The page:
Meet the Mod Squad’s resident hippie, Jonah Powell. Hailing from northern Michigan, Powell was only half an octave away from receiving his master’s degree in opera at Ohio University in Athens, Ohio, when he quit school to join the Mod Squad. As do all mod-squaders, Powell learns the craft on his own guitars or those of his friends. One of his early assignments was to match the color and touch up the finish on his metallic blue Les Paul Studio. It’s a plain-Jane, but cool, LP model, and it was relatively inexpensive since he bought it with a messed-up peghead.
Following my advice, and insistence that he use only inexpensive tools that would be readily accessible to a D.I.Y.-er, Powell pulled off a great repair all by his lonesome self (well, almost). Great job, Jonah! You can stay another year.
 When Powell bought the guitar, the previous owner had already repaired the broken peghead. It was a good glue job, which is unusual. The bare wood area had been rough-sanded, but no one had touched up the paint. The photo shows the peghead after Powell smoothed the area with Unigrit sandpaper. Unlike CAMI grade North American sandpapers, Unigrit sandpapers are P-graded in the European fashion and have more uniform abrasive grit, which leaves fewer scratches.
 “I enlarged and feathered out the sanded area well away from the actual break,” says Powell, “starting with 220-grit sandpaper, then switching to 320- and 400-grit papers.” The sandpapers Powell used were non-loading, meaning they are designed to sand for quite a while without filling up with finish. “I clean the sandpaper with a toothbrush at times. Also, the scraps of wool carpet that we have on our shop benches are perfect for most sandpaper cleaning. I just brush the sandpaper over the carpet to unload it,” he says. After sanding the back and sides of the peghead, Powell feathered the sanding to the 5th fret, and degreased the area with Naphtha, creating a clean surface for the new finish to bond to.
 To match the color, Powell picked up a couple of bottles of nail polish that looked to be the right color. He was already at the salon for a perm (just kidding, those curls are natural). Mixed together, the two metallic-blue colors were an excellent color match.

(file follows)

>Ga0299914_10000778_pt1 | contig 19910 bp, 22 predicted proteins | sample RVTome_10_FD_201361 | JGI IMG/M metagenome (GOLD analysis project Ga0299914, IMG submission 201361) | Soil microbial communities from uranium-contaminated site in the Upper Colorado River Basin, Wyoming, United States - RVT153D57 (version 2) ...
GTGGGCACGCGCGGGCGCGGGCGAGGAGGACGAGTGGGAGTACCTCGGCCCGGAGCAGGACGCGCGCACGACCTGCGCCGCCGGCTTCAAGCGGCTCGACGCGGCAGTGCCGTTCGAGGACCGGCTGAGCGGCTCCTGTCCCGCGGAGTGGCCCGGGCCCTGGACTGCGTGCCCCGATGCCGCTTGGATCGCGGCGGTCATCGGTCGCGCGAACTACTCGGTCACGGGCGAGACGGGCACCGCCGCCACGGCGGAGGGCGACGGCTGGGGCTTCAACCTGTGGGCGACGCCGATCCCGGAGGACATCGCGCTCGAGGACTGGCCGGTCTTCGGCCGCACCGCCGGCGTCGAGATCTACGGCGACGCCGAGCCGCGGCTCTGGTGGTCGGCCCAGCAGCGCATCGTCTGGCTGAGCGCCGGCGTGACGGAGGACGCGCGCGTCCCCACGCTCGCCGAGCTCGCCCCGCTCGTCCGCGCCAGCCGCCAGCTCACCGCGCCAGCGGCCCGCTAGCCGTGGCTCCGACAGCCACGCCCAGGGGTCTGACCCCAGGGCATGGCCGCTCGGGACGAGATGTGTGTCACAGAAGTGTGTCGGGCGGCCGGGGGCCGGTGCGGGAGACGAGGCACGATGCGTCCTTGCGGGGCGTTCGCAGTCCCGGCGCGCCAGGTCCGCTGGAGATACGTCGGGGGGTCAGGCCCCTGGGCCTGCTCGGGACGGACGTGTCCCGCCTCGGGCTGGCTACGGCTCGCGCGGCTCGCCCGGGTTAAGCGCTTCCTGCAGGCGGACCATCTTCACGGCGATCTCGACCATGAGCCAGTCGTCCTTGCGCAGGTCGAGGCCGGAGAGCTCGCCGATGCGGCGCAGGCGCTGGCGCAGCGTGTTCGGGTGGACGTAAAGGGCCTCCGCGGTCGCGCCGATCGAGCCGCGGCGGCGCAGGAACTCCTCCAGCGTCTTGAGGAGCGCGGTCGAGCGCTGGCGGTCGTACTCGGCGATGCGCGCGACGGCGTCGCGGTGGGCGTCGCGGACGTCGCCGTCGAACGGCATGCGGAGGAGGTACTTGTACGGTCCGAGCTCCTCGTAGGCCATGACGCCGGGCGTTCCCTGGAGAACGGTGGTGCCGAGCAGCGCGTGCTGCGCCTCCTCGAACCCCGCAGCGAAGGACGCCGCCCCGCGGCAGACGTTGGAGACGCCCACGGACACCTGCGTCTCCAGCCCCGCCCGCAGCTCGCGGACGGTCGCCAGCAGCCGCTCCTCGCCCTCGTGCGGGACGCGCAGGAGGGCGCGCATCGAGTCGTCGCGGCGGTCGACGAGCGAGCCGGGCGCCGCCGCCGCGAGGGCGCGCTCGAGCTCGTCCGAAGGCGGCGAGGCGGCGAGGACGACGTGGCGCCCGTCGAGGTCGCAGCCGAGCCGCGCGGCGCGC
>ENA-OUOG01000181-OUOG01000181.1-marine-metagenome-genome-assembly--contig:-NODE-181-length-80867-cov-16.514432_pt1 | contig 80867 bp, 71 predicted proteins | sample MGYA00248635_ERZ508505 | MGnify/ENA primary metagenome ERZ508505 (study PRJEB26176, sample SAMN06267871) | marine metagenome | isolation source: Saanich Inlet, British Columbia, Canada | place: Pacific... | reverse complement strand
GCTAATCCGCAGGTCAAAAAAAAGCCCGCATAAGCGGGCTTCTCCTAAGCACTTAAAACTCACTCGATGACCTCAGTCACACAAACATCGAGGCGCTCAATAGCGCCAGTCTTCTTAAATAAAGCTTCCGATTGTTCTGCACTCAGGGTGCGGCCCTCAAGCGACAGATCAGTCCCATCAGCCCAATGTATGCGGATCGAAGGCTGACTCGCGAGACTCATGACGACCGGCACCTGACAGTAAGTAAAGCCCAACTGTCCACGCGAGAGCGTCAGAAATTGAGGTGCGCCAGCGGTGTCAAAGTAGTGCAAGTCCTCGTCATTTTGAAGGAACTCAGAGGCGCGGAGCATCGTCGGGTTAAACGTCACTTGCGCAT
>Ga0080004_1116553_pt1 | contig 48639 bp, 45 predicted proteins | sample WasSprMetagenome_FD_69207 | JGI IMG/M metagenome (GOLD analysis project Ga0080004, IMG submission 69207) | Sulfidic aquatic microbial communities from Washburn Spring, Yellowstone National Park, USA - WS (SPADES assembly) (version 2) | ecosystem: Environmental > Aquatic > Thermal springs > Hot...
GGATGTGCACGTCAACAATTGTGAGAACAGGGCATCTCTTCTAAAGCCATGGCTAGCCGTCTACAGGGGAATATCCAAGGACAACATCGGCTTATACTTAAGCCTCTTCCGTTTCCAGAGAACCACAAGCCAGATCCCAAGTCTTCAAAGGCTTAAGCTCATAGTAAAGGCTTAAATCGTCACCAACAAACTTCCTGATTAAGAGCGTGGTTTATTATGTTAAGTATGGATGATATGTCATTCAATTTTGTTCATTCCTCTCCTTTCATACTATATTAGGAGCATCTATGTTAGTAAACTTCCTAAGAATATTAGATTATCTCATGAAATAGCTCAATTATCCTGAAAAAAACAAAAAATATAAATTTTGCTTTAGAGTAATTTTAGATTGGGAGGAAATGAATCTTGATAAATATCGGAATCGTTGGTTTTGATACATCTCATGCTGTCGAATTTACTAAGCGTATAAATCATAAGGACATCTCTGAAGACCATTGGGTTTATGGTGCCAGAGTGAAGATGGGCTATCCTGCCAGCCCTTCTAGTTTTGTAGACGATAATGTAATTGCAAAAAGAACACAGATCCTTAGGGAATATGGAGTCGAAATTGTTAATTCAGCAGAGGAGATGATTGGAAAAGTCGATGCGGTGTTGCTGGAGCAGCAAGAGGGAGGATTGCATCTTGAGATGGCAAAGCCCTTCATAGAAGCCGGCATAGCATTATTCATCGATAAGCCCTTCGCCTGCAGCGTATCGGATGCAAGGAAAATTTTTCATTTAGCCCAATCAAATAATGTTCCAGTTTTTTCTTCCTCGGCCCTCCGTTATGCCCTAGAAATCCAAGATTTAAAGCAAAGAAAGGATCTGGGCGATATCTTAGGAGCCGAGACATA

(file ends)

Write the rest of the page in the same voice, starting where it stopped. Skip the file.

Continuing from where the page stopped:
“First I used the mixture to drop-fill the bare wood dents and dings,” says Powell. “I applied the lacquer with plastic toothpicks that have an angled tip on one end. They make a perfect applicator for placing relatively thick lacquer into a nick or scratch. You need to drop the lacquer into the dent—you don’t want to brush it or spread it around. Drop-fills, being fairly thick, need overnight drying before they can be scraped, filed, and sanded.”
 After the guitar dried overnight, Powell prepared to spray, adding his color into clear lacquer in a small airbrush spray jar. He also added some lacquer thinner, at a ratio of about 50/50. “If you are only planning on doing this job once, don’t bother investing much in spray equipment,” he says. “Tons of mail-order tool catalogs sell disposable air brushes, and you can even find them in hobby shops and tool outlets for about $12. That’s what I’m using here.”
 Some show-off with lots of spraying experience (me) showed Powell how to use the cheap little airbrush. I made sure he practiced on scrap wood before I let him spray his own neck. He was proud when I said that his color match was perfect!
 Powell let the color coat dry overnight. The next day, he sprayed on several coats of clear gloss aerosol lacquer, waiting at least an hour between coats. Since it was a beautiful day, and he was only spraying a small area, Jonah did his spraying out the shop door. Jonah was a happy hippie for sure as he sanded out the final clear coat with 1200-grit wet sanding paper. He then buffed out the finish by hand with medium and fine polishing compounds. When the job was done, I marveled at how good the guitar looked.
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